With the coronavirus crisis worsening in the UK and around the world, Queen Elizabeth II took the rare step on Sunday of issuing a special address to the nation—one of just a few she’s done outside of her annual Christmas Day speech. Unsurprisingly, she turned to the metaphor that has dominated in recent days, as the situation grows grimmer: World War II.
In many ways, the speech was an echo of her father King George VI’s famous address to the nation in 1939, at the beginning of World War II, an attempt to rally the nation to its task in a moment of profound crisis. Elizabeth made the connection explicit. She evoked the first speech she ever delivered, when along with her sister Margaret she spoke to children who’d been evacuated from London for protection, at the height of the Blitz. The Queen drew a straight line to connect the two situations: “Today, once again, many will feel a painful sense of separation from their loved ones. But now, as then, we know deep down that it is the right thing to do.”
And the final line of the speech—Elizabeth’s assurance that “we will meet again”—was a reference to one of the most iconic songs of the era, Vera Lynn’s “We’ll Meet Again.” Recorded in 1939, the song urges, “Keep smiling through / Just like you always do / ‘Till the blue skies drive the dark clouds far away,” an ode to the idea of bucking up which context turned into wartime Britain’s equivalent of a tearjerker. For a period in 1941, Lynn had a hugely popular radio show where she’d read messages from people who were separated, closing out every broadcast with the tune. And the song hits with renewed force in 2020, as people are separated from their friends, family, and loved ones.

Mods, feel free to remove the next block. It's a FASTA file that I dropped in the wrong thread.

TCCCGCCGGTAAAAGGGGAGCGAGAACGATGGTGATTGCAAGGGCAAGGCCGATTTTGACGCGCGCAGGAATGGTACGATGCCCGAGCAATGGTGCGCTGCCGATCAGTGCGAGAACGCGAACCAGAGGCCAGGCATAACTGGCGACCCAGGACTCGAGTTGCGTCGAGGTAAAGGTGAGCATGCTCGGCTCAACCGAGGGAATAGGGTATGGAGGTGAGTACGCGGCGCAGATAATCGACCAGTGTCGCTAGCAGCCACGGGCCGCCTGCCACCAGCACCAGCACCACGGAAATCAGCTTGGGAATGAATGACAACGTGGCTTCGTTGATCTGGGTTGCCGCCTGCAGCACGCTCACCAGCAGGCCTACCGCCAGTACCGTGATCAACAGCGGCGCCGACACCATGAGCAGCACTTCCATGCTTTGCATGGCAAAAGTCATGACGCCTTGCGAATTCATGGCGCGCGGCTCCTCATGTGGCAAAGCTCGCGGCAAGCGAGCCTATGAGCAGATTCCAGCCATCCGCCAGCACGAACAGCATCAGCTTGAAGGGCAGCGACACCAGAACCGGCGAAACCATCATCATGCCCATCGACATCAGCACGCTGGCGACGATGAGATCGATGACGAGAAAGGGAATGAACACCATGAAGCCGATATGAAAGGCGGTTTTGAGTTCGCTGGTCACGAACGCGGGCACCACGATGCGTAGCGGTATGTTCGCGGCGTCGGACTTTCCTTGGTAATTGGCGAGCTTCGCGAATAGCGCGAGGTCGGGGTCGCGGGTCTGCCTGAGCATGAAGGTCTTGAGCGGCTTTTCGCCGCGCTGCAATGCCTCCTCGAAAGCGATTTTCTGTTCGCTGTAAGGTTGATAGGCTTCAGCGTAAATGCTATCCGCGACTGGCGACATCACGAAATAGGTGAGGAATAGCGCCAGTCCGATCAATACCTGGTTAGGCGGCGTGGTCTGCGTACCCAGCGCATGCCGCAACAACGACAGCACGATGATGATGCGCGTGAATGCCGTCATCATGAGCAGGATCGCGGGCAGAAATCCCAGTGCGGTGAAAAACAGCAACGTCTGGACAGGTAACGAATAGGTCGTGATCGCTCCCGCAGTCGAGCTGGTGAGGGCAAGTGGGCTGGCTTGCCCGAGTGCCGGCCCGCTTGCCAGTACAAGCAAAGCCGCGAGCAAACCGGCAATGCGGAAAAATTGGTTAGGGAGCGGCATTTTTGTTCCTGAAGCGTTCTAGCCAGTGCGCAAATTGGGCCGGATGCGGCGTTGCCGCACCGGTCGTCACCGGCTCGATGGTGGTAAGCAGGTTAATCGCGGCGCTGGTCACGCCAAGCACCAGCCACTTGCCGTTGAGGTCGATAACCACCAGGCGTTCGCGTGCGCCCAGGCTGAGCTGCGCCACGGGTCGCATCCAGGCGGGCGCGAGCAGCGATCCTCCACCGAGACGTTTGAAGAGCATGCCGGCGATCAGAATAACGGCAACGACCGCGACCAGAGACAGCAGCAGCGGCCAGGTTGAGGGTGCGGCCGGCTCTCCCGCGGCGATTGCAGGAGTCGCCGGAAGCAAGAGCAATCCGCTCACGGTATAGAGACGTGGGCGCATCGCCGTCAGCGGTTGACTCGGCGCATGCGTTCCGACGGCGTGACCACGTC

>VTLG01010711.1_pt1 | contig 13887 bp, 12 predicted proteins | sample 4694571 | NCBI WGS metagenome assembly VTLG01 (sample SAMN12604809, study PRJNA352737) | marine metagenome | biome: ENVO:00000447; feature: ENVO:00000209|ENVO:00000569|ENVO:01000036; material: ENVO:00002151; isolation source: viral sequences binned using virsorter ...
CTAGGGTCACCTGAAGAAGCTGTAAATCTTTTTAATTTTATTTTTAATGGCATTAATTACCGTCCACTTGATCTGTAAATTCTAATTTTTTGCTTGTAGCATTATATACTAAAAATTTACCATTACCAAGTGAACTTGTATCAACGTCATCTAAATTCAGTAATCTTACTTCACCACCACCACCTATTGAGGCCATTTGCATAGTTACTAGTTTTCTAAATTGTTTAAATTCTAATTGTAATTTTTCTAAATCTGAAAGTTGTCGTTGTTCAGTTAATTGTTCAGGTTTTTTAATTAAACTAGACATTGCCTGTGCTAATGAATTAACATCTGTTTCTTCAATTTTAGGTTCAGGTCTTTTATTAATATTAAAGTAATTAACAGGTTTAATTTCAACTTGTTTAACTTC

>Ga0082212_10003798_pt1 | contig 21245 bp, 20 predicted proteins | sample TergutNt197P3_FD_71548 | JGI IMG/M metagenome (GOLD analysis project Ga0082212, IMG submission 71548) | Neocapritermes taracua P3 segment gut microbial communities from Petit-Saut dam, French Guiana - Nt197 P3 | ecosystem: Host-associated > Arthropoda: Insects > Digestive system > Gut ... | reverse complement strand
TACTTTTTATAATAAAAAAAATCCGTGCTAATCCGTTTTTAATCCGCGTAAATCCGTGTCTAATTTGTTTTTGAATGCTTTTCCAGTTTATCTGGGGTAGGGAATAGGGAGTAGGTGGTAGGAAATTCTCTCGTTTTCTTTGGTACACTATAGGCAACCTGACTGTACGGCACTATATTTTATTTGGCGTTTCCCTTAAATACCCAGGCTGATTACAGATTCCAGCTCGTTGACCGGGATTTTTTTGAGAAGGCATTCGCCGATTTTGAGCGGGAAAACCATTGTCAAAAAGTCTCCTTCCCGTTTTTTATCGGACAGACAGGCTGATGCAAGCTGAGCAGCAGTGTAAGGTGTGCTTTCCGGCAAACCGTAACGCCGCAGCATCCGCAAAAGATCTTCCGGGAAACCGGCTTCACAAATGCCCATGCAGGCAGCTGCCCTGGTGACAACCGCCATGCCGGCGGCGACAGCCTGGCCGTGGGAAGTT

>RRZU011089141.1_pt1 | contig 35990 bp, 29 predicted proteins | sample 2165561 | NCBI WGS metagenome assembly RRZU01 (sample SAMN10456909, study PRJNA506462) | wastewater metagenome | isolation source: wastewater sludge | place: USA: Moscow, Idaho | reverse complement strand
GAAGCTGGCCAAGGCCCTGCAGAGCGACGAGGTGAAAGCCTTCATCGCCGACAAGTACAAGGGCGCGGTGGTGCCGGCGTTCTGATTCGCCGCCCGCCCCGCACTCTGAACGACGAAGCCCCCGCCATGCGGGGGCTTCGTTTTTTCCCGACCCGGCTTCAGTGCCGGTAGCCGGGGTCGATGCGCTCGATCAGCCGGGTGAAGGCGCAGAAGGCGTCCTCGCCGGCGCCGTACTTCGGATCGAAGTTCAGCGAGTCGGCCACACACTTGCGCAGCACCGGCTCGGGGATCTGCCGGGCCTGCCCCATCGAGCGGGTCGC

As the coronavirus crisis has worsened, leaders in both the US and the UK have turned to World War II metaphors to describe the challenges; “This is going to be our Pearl Harbor moment,” the U.S. Surgeon General said this weekend, as he warned the country to brace for the week ahead. The struggle to contain a pandemic is very different from literal warfare, but the comparison isn’t surprising. World War II is important to both nations’ narratives about themselves in the decades since and central to their “special relationship.” But the war’s shadow is particularly long in the United Kingdom, where the time period is a central pillar of national mythology. The idea that Britain held out alone against Hitler birthed the image of Britain as the tough island that punches far, far above its weight. It’s a concept that has animated the Brexit debate: concerns about the potential fallout of leaving the EU were met with appeals to the nation’s “Dunkirk spirit.”
Boris Johnson has been especially guilty of dealing in nostalgia for Britain’s wartime heroism. But the Dunkirk metaphor probably looks a little different from a bed in the intensive care unit, which is where Johnson finds himself after his government initially opted for an approach of letting coronavirus take its course until “herd immunity” was established. And the last line of the Queen’s speech suggests the reality that glimmers through the tales of national greatness, one which most national leaders are too young to remember for themselves: The reason “We’ll Meet Again” was such an iconic wartime song is because many people wouldn’t, and everybody knew it.